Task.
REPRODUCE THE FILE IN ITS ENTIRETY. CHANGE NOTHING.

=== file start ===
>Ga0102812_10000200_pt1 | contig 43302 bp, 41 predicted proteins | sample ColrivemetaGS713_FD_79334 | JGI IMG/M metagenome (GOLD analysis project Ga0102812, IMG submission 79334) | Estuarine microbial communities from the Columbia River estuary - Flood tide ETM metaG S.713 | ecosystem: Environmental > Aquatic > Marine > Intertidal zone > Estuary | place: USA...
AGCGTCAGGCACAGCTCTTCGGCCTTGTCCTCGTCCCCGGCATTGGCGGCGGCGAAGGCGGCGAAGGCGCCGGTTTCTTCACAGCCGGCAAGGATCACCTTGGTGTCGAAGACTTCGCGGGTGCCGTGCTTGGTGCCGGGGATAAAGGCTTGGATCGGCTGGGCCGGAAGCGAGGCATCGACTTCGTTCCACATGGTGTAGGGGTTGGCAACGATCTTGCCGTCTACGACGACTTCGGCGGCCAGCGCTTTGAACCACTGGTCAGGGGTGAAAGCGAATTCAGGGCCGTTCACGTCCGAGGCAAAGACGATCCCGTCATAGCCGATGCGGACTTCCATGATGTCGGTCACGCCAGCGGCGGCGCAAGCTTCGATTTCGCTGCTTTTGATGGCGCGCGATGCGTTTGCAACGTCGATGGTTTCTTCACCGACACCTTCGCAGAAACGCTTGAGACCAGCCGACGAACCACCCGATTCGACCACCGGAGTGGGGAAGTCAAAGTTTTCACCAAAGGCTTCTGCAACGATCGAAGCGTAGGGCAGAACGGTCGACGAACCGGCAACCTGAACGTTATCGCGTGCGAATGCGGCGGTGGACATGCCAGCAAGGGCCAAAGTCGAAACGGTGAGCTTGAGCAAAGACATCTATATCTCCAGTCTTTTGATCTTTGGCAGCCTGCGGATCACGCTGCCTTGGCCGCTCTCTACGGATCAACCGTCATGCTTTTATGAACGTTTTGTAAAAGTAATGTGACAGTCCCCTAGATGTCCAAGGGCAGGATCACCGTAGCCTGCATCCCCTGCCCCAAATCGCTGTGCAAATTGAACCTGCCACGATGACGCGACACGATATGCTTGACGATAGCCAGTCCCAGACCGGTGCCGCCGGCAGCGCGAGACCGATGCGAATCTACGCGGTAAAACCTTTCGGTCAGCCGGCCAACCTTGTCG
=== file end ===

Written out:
>Ga0102812_10000200_pt1 | contig 43302 bp, 41 predicted proteins | sample ColrivemetaGS713_FD_79334 | JGI IMG/M metagenome (GOLD analysis project Ga0102812, IMG submission 79334) | Estuarine microbial communities from the Columbia River estuary - Flood tide ETM metaG S.713 | ecosystem: Environmental > Aquatic > Marine > Intertidal zone > Estuary | place: USA...
AGCGTCAGGCACAGCTCTTCGGCCTTGTCCTCGTCCCCGGCATTGGCGGCGGCGAAGGCGGCGAAGGCGCCGGTTTCTTCACAGCCGGCAAGGATCACCTTGGTGTCGAAGACTTCGCGGGTGCCGTGCTTGGTGCCGGGGATAAAGGCTTGGATCGGCTGGGCCGGAAGCGAGGCATCGACTTCGTTCCACATGGTGTAGGGGTTGGCAACGATCTTGCCGTCTACGACGACTTCGGCGGCCAGCGCTTTGAACCACTGGTCAGGGGTGAAAGCGAATTCAGGGCCGTTCACGTCCGAGGCAAAGACGATCCCGTCATAGCCGATGCGGACTTCCATGATGTCGGTCACGCCAGCGGCGGCGCAAGCTTCGATTTCGCTGCTTTTGATGGCGCGCGATGCGTTTGCAACGTCGATGGTTTCTTCACCGACACCTTCGCAGAAACGCTTGAGACCAGCCGACGAACCACCCGATTCGACCACCGGAGTGGGGAAGTCAAAGTTTTCACCAAAGGCTTCTGCAACGATCGAAGCGTAGGGCAGAACGGTCGACGAACCGGCAACCTGAACGTTATCGCGTGCGAATGCGGCGGTGGACATGCCAGCAAGGGCCAAAGTCGAAACGGTGAGCTTGAGCAAAGACATCTATATCTCCAGTCTTTTGATCTTTGGCAGCCTGCGGATCACGCTGCCTTGGCCGCTCTCTACGGATCAACCGTCATGCTTTTATGAACGTTTTGTAAAAGTAATGTGACAGTCCCCTAGATGTCCAAGGGCAGGATCACCGTAGCCTGCATCCCCTGCCCCAAATCGCTGTGCAAATTGAACCTGCCACGATGACGCGACACGATATGCTTGACGATAGCCAGTCCCAGACCGGTGCCGCCGGCAGCGCGAGACCGATGCGAATCTACGCGGTAAAACCTTTCGGTCAGCCGGCCAACCTTGTCG